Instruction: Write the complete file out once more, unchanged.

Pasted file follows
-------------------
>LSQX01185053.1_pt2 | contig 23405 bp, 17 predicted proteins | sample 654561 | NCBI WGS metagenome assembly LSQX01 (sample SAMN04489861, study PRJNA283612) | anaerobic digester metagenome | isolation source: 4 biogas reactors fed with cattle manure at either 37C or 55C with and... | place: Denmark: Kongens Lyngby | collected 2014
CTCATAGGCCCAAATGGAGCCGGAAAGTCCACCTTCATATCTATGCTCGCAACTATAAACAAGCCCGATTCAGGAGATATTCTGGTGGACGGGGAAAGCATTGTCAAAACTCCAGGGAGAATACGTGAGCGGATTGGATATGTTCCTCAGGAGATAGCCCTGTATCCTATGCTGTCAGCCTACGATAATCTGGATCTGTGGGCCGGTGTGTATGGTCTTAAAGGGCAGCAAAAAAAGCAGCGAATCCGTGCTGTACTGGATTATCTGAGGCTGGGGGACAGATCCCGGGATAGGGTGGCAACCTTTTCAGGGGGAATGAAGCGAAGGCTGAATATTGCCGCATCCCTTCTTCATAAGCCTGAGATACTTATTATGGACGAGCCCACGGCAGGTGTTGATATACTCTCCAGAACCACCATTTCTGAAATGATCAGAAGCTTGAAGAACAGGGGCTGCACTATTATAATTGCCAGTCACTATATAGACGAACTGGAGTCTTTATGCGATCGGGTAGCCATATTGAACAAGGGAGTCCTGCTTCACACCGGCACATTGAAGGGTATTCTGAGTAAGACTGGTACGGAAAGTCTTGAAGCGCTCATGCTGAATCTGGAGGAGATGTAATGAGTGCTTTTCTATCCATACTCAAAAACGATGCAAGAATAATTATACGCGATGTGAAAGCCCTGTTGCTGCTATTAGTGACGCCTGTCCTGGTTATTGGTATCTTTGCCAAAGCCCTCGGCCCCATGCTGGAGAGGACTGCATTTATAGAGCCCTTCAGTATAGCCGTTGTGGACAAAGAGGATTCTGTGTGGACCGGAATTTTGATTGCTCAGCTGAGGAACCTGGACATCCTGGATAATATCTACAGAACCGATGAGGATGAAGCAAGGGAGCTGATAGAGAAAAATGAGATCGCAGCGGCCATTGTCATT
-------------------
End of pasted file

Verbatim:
>LSQX01185053.1_pt2 | contig 23405 bp, 17 predicted proteins | sample 654561 | NCBI WGS metagenome assembly LSQX01 (sample SAMN04489861, study PRJNA283612) | anaerobic digester metagenome | isolation source: 4 biogas reactors fed with cattle manure at either 37C or 55C with and... | place: Denmark: Kongens Lyngby | collected 2014
CTCATAGGCCCAAATGGAGCCGGAAAGTCCACCTTCATATCTATGCTCGCAACTATAAACAAGCCCGATTCAGGAGATATTCTGGTGGACGGGGAAAGCATTGTCAAAACTCCAGGGAGAATACGTGAGCGGATTGGATATGTTCCTCAGGAGATAGCCCTGTATCCTATGCTGTCAGCCTACGATAATCTGGATCTGTGGGCCGGTGTGTATGGTCTTAAAGGGCAGCAAAAAAAGCAGCGAATCCGTGCTGTACTGGATTATCTGAGGCTGGGGGACAGATCCCGGGATAGGGTGGCAACCTTTTCAGGGGGAATGAAGCGAAGGCTGAATATTGCCGCATCCCTTCTTCATAAGCCTGAGATACTTATTATGGACGAGCCCACGGCAGGTGTTGATATACTCTCCAGAACCACCATTTCTGAAATGATCAGAAGCTTGAAGAACAGGGGCTGCACTATTATAATTGCCAGTCACTATATAGACGAACTGGAGTCTTTATGCGATCGGGTAGCCATATTGAACAAGGGAGTCCTGCTTCACACCGGCACATTGAAGGGTATTCTGAGTAAGACTGGTACGGAAAGTCTTGAAGCGCTCATGCTGAATCTGGAGGAGATGTAATGAGTGCTTTTCTATCCATACTCAAAAACGATGCAAGAATAATTATACGCGATGTGAAAGCCCTGTTGCTGCTATTAGTGACGCCTGTCCTGGTTATTGGTATCTTTGCCAAAGCCCTCGGCCCCATGCTGGAGAGGACTGCATTTATAGAGCCCTTCAGTATAGCCGTTGTGGACAAAGAGGATTCTGTGTGGACCGGAATTTTGATTGCTCAGCTGAGGAACCTGGACATCCTGGATAATATCTACAGAACCGATGAGGATGAAGCAAGGGAGCTGATAGAGAAAAATGAGATCGCAGCGGCCATTGTCATT